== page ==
Collective Bargaining and Police Misconduct: Evidence from Florida

49 Pages Posted: 23 Jul 2019

See all articles by Dhammika Dharmapala

Dhammika Dharmapala

University of Chicago Law School

Richard H. McAdams

University of Chicago Law School

John Rappaport

University of Chicago - Law School

Multiple version iconThere are 2 versions of this paper

Date Written: 2019

Abstract

Growing controversy surrounds the impact of labor unions on law enforcement behavior. Critics argue that unions impede organizational reform and insulate officers from discipline for misconduct. Yet collective bargaining tends to increase wages, which could improve officer behavior. We provide quasi-experimental empirical evidence on the effects of collective bargaining rights on violent incidents of misconduct. Our empirical strategy exploits a 2003 Florida Supreme Court decision (Williams), which conferred collective bargaining rights on sheriffs' deputies, resulting in a substantial increase in unionization among these officers. Using a Florida state administrative database of "moral character" violations reported by local agencies between 1996 and 2015, we implement a difference-in-difference approach in which police departments (which were unaffected by Williams) serve as a control group for sheriffs' offices (SOs). Our estimates imply that collective bargaining rights led to a substantial increase in violent incidents of misconduct among SOs, relative to police departments. The effect of collective bargaining rights is concentrated among SOs that subsequently adopted collective bargaining agreements, and the timing of the adoption of these agreements is associated with increases in violent misconduct. There is also some evidence consistent with a "bargaining in the shadow" effect among SOs that did not unionize.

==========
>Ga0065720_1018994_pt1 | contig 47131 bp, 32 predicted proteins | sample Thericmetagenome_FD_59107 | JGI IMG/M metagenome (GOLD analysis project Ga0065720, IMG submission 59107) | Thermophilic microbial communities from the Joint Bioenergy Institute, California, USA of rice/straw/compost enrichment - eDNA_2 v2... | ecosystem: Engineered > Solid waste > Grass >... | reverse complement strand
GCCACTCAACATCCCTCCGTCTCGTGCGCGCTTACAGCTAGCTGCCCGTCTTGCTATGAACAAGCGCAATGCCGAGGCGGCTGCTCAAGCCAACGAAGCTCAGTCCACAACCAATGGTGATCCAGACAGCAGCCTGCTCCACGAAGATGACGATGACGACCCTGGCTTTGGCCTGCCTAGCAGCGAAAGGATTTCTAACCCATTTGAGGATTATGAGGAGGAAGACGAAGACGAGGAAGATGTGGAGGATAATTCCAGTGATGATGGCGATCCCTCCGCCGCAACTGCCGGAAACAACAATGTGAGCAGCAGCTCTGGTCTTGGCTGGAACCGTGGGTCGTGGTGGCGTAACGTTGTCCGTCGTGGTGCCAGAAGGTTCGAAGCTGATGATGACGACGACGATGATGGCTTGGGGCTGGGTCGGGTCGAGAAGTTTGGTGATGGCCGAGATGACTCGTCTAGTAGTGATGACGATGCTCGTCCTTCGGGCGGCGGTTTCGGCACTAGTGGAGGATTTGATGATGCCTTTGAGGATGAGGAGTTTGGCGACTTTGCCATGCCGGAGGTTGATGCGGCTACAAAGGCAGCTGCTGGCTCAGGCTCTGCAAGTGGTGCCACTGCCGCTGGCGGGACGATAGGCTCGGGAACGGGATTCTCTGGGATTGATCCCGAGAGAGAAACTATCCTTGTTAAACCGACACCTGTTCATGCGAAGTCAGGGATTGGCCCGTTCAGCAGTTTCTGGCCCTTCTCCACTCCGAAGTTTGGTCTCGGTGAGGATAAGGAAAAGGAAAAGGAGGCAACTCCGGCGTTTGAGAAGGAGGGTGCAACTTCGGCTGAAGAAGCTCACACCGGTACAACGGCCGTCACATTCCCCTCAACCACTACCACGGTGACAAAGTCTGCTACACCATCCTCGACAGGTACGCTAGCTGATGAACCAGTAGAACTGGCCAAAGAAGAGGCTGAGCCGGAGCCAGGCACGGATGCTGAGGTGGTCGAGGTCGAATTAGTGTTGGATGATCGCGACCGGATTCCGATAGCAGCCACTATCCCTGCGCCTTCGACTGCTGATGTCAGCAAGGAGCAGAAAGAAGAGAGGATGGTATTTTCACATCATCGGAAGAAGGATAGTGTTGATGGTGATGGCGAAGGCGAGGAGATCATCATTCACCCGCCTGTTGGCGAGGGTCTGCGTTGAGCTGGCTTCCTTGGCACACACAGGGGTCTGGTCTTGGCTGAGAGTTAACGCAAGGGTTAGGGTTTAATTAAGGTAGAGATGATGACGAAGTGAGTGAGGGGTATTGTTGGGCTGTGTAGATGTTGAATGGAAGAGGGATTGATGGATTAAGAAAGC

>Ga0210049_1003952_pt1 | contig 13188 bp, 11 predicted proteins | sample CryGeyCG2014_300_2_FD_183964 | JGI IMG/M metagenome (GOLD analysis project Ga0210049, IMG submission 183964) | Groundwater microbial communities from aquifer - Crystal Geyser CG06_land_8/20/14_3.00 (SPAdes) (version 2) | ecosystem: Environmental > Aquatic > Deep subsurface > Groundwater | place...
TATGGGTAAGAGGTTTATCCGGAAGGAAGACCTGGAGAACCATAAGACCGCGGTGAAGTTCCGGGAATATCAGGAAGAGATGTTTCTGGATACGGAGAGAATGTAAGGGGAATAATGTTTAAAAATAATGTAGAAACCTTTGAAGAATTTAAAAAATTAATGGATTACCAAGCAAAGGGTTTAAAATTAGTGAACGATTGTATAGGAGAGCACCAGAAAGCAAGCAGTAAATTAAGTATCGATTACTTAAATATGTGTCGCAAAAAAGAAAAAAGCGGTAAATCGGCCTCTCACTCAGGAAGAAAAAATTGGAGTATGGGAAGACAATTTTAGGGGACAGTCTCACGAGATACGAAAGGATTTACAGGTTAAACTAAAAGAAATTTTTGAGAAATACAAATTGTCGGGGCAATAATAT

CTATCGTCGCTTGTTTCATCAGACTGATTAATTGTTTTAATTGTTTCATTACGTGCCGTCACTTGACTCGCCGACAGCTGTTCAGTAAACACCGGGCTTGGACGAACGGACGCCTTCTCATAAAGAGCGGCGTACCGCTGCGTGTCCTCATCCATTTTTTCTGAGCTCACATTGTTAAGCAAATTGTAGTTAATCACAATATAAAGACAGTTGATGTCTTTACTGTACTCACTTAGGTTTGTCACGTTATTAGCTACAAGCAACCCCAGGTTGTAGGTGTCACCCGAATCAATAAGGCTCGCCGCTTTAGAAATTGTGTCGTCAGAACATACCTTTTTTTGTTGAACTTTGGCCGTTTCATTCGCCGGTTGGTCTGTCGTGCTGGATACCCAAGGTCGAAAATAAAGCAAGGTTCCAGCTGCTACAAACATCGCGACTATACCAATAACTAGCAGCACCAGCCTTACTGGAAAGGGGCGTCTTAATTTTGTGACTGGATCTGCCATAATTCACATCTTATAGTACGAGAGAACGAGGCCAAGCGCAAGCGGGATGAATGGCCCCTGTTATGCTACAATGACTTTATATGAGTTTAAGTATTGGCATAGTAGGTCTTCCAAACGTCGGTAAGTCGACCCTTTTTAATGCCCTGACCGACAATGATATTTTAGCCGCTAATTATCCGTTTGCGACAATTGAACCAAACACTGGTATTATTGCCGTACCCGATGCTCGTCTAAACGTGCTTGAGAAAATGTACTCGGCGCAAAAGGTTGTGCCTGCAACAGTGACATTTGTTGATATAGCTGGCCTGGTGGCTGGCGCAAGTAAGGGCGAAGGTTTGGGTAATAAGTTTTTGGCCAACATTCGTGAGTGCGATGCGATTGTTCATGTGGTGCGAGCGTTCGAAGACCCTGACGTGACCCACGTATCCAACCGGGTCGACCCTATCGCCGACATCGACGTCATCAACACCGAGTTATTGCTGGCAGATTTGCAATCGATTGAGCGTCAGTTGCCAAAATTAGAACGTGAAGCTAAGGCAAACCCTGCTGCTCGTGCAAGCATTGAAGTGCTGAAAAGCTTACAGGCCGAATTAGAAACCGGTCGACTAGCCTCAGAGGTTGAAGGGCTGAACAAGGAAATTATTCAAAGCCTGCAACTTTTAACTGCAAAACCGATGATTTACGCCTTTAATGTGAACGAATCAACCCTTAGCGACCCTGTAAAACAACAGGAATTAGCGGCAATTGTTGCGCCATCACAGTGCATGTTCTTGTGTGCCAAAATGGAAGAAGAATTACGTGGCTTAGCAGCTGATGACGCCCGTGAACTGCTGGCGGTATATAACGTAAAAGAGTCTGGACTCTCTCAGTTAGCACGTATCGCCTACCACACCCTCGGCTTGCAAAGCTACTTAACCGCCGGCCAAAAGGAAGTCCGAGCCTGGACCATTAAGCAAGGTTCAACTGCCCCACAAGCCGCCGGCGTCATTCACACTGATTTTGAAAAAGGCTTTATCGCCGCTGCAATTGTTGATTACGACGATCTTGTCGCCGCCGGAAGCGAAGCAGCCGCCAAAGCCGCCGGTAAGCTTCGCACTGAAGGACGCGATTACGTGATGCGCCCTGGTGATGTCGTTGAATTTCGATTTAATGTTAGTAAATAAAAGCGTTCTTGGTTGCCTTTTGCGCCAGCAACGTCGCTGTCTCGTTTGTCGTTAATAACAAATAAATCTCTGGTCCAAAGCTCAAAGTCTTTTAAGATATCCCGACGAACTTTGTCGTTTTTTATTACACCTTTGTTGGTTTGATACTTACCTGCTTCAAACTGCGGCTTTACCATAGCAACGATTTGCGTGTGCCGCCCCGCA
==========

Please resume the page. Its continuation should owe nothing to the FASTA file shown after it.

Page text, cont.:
Keywords: collective bargaining rights, police unions, police misconduct, law enforcement

JEL Classification: J450, J500, K420

Suggested Citation

Dharmapala, Dhammika and McAdams, Richard H. and Rappaport, John, Collective Bargaining and Police Misconduct: Evidence from Florida (2019). CESifo Working Paper No. 7718. Available at SSRN: https://ssrn.com/abstract=3421145

Dhammika Dharmapala (Contact Author)

University of Chicago Law School ( email )

1111 E. 60th St.
Chicago, IL 60637
United States

Richard H. McAdams

University of Chicago Law School ( email )

1111 E. 60th St.
Chicago, IL 60637
United States
773-834-2520 (Phone)

John Rappaport

University of Chicago - Law School ( email )

1111 E. 60th St.
Chicago, IL 60637
United States
773-834-7194 (Phone)
773-702-0730 (Fax)

HOME PAGE: http://www.law.uchicago.edu/faculty/rappaport

Register to save articles to
your library

Register

Paper statistics

Downloads
16
Abstract Views
116
PlumX Metrics